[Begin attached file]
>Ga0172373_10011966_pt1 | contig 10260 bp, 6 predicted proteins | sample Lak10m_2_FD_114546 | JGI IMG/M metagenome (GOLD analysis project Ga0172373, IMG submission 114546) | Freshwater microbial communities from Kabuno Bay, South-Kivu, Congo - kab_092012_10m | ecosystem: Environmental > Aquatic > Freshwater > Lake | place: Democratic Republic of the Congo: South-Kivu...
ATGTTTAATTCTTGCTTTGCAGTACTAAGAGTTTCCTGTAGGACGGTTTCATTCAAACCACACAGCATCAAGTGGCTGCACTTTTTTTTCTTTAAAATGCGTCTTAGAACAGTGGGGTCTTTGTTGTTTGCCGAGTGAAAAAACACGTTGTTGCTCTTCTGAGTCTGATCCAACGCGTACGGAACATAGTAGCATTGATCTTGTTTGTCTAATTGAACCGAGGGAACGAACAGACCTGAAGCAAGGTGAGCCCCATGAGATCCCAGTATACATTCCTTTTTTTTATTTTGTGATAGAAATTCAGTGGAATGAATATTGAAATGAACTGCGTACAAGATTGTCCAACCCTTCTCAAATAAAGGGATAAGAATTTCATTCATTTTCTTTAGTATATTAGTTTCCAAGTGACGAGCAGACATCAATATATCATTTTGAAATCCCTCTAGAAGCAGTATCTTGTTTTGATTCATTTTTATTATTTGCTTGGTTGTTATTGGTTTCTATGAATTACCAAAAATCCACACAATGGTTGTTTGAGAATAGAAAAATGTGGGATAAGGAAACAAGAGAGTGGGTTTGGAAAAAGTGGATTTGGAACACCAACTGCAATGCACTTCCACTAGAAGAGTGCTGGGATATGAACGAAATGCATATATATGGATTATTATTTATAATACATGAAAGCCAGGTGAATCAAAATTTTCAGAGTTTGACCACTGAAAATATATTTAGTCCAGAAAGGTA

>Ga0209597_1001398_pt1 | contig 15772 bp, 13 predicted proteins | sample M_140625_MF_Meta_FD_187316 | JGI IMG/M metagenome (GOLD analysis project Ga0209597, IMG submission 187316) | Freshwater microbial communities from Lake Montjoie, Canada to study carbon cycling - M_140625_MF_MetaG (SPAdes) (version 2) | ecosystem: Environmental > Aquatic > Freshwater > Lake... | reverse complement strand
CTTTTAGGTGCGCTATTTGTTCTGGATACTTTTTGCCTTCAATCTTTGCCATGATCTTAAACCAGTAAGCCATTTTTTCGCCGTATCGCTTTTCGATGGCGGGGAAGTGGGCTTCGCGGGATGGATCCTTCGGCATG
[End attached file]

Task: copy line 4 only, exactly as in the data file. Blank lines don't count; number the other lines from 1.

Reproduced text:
CTTTTAGGTGCGCTATTTGTTCTGGATACTTTTTGCCTTCAATCTTTGCCATGATCTTAAACCAGTAAGCCATTTTTTCGCCGTATCGCTTTTCGATGGCGGGGAAGTGGGCTTCGCGGGATGGATCCTTCGGCATG